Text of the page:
'Mockingbird' Round-Up: The Scars of Child's Play

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This Sunday's 'Game of Thrones' examines childhood trauma, in the way the show's children "have been robbed of their youth," The Washington Post notes, and how "grown-ups everywhere seem to be caught in their pain, and taking it out on everyone around them." Both these elements converge in the Eyrie for Sansa. For Littlefinger, Sansa is in part "the daughter he never had" and "young Cat – his teenage fantasies returned again," George R.R. Martin explains. The Atlantic comments on Sansa's complexity: "She builds a snow-castle Winterfell, but says she realizes she'll never see the real thing again – an image of a child who has kept her sweet, sentimental spirit alive while also becoming quite savvy."

Sansa is learning from the masters – "Lysa and Littlefinger have arguably had more influence on the events in this world than any two people in the story," series creator D.B. Weiss remarks in this week's Inside the Episode. Time notes that the episode is titled after "Petyr’s sigil: a mimic, an imitator – His means of ascension has been simply to acquire the homes of others... By playing a certain part for Joffrey, he got Harrenhal, by playing the brief role of Lysa’s lover, he moved on up to the Eyrie." New York Magazine comments on Littlefinger's strategy: "Lysa Arryn was only a means to an end for Littlefinger, someone he could manipulate… being aligned with Sansa could be another strategic move to gain the North, but for Littlefinger, this is what love looks like."

"Sansa's life has been a nonstop parade of betrayal," Rolling Stone observes, "just as her sister Arya's life has been a cavalcade of brutality." This week "Arya and The Hound became closer besties," Entertainment Weekly quips. The pair is bonded by "their spectacular loneliness," New York Magazine recaps: "The two share a Special Moment as he tells her how his brother, the Mountain, scarred his face with fire for stealing his toys when they were children, and how his father covered it up by telling everyone the younger Clegane’s bedding caught on fire."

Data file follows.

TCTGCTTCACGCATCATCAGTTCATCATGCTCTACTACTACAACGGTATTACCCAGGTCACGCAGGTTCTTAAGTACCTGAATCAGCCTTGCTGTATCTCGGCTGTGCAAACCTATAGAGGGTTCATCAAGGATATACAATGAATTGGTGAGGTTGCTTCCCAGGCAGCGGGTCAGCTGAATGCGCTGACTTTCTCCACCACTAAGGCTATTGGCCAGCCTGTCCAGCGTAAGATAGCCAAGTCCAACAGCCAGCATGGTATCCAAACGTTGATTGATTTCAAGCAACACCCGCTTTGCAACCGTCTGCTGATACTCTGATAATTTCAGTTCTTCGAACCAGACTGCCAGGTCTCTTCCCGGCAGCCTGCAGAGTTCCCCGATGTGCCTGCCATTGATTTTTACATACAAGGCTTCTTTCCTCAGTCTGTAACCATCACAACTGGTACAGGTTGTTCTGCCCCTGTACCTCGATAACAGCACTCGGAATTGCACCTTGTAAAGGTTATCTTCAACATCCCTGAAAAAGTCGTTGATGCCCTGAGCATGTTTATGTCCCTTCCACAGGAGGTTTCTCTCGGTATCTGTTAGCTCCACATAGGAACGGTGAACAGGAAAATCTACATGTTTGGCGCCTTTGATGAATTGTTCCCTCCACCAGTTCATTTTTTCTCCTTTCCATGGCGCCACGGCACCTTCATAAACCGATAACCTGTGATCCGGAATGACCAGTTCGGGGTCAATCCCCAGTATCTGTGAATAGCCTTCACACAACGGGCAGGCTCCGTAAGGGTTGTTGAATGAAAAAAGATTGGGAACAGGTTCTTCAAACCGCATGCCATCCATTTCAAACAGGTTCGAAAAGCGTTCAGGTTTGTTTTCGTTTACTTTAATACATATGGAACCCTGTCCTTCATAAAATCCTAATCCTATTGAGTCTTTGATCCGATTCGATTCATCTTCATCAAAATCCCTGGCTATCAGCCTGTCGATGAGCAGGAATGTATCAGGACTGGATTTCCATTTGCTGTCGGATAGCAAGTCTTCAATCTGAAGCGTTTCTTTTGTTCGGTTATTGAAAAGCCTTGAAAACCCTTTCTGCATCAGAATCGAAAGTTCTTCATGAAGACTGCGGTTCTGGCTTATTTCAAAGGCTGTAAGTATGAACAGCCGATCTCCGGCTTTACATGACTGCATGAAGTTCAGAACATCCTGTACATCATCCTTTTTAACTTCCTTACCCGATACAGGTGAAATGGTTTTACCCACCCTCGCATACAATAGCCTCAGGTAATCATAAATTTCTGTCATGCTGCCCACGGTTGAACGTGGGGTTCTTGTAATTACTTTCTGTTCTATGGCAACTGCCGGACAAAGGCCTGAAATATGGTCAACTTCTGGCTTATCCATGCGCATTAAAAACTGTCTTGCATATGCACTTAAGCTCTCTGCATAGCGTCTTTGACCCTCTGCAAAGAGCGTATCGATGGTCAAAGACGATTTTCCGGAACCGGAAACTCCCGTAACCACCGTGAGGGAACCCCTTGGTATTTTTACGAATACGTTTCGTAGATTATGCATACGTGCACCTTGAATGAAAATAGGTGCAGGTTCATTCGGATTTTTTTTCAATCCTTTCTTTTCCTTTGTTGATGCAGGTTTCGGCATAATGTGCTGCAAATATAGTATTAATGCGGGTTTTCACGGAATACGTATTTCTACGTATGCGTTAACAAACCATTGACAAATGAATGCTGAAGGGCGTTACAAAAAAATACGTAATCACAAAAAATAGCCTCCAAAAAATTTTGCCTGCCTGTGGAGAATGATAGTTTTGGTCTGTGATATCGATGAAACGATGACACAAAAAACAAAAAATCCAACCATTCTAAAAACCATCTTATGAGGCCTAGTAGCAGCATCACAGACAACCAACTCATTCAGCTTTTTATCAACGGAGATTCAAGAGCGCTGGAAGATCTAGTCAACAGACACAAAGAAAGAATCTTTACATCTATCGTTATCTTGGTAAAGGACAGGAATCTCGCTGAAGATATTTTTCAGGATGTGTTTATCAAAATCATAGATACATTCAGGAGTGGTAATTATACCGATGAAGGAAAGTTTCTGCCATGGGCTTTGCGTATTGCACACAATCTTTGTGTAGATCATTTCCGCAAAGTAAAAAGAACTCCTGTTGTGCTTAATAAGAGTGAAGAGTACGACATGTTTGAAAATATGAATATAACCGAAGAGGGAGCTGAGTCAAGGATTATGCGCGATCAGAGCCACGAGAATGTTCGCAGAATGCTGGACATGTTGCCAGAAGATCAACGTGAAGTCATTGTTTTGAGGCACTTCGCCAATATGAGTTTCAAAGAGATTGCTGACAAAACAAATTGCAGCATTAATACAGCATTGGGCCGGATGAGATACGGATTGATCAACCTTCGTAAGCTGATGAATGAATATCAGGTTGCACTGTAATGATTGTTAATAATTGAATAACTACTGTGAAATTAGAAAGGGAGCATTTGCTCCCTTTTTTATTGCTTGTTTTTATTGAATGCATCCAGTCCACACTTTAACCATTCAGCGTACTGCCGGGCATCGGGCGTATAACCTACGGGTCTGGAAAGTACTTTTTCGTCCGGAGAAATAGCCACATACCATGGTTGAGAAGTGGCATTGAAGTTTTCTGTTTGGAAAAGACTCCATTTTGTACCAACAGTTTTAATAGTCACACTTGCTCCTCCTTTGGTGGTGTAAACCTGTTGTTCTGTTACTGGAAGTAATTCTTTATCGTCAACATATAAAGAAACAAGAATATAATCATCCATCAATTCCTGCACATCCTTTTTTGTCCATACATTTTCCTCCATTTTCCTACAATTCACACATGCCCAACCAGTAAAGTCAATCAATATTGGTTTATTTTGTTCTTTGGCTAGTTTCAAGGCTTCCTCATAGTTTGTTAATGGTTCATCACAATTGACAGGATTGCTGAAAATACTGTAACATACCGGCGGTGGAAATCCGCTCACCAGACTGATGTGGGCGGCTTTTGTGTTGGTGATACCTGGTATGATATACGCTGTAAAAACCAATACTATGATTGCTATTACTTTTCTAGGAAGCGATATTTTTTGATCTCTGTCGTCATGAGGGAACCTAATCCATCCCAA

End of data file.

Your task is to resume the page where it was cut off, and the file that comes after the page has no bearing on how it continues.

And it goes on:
Oberyn Martell also tells a story of childhood cruelty, this one about Cersei's longstanding hatred for her brother Tyrion. "Oberyn ultimately volunteers to be Tyrion’s champion," The A.V. Club applauds; "The men don’t say as much, but after the last few weeks that Tyrion has had, he and Oberyn share the desire to see the lion endure a public humiliation." New York Magazine calls the Red Viper's speech "a great, noteworthy example of how telling can sometimes be more powerful than showing," adding that "sometimes all of the show’s intensely visual, pitilessly action-packed scenes make a simple moment of good storytelling stand out all the more."

Rewatch the exchange in the video below:

What was your reaction to Oberyn's big scene? Were you shocked to see Lysa's demise? Share your response to this episode in the comments below.

Icing on the Lemoncake

•    Fans cheered the return of Hot Pie. 

•    You can officially toast with your favorite Valyrian expression. GOT fans voted Valar Morghulis as the newest show-inspired beer.

•    Vulture spoke to Daniel Portman, aka Podrick, about squiring for Brienne, Pod's popularity at the brothel and his character's incompetence on horseback: "My horse was called Concorde, and he was slow and lazy, but he was very obedient... He was a very professional horse!"

•    What happens with Super Mario meets GOT? THIS.